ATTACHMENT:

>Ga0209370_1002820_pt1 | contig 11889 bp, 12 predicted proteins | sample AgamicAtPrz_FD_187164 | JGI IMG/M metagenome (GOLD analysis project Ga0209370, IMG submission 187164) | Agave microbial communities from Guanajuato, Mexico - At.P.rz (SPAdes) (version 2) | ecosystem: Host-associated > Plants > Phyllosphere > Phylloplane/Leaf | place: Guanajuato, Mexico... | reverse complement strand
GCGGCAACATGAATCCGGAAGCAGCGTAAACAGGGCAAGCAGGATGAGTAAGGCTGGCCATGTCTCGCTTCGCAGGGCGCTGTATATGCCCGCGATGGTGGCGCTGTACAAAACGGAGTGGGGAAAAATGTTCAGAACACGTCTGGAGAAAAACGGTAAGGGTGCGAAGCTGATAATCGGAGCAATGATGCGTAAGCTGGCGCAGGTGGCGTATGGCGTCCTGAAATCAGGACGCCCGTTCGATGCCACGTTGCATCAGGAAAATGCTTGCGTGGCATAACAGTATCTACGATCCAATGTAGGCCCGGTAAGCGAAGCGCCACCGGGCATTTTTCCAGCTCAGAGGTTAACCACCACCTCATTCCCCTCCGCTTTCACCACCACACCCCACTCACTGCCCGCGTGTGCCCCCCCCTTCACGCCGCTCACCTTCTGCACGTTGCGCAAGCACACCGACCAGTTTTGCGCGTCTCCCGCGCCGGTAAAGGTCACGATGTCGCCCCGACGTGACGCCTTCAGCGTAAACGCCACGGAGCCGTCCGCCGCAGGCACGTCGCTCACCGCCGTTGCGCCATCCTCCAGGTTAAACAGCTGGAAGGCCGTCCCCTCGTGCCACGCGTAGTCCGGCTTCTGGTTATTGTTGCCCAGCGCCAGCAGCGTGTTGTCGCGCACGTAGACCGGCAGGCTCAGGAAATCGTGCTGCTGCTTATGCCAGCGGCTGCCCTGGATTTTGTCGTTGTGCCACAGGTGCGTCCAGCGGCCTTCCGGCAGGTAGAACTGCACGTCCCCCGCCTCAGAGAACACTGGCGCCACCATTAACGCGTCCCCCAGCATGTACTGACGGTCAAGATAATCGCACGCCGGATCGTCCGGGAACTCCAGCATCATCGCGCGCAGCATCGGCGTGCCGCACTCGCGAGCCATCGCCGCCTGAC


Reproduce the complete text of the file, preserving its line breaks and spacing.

>Ga0209370_1002820_pt1 | contig 11889 bp, 12 predicted proteins | sample AgamicAtPrz_FD_187164 | JGI IMG/M metagenome (GOLD analysis project Ga0209370, IMG submission 187164) | Agave microbial communities from Guanajuato, Mexico - At.P.rz (SPAdes) (version 2) | ecosystem: Host-associated > Plants > Phyllosphere > Phylloplane/Leaf | place: Guanajuato, Mexico... | reverse complement strand
GCGGCAACATGAATCCGGAAGCAGCGTAAACAGGGCAAGCAGGATGAGTAAGGCTGGCCATGTCTCGCTTCGCAGGGCGCTGTATATGCCCGCGATGGTGGCGCTGTACAAAACGGAGTGGGGAAAAATGTTCAGAACACGTCTGGAGAAAAACGGTAAGGGTGCGAAGCTGATAATCGGAGCAATGATGCGTAAGCTGGCGCAGGTGGCGTATGGCGTCCTGAAATCAGGACGCCCGTTCGATGCCACGTTGCATCAGGAAAATGCTTGCGTGGCATAACAGTATCTACGATCCAATGTAGGCCCGGTAAGCGAAGCGCCACCGGGCATTTTTCCAGCTCAGAGGTTAACCACCACCTCATTCCCCTCCGCTTTCACCACCACACCCCACTCACTGCCCGCGTGTGCCCCCCCCTTCACGCCGCTCACCTTCTGCACGTTGCGCAAGCACACCGACCAGTTTTGCGCGTCTCCCGCGCCGGTAAAGGTCACGATGTCGCCCCGACGTGACGCCTTCAGCGTAAACGCCACGGAGCCGTCCGCCGCAGGCACGTCGCTCACCGCCGTTGCGCCATCCTCCAGGTTAAACAGCTGGAAGGCCGTCCCCTCGTGCCACGCGTAGTCCGGCTTCTGGTTATTGTTGCCCAGCGCCAGCAGCGTGTTGTCGCGCACGTAGACCGGCAGGCTCAGGAAATCGTGCTGCTGCTTATGCCAGCGGCTGCCCTGGATTTTGTCGTTGTGCCACAGGTGCGTCCAGCGGCCTTCCGGCAGGTAGAACTGCACGTCCCCCGCCTCAGAGAACACTGGCGCCACCATTAACGCGTCCCCCAGCATGTACTGACGGTCAAGATAATCGCACGCCGGATCGTCCGGGAACTCCAGCATCATCGCGCGCAGCATCGGCGTGCCGCACTCGCGAGCCATCGCCGCCTGAC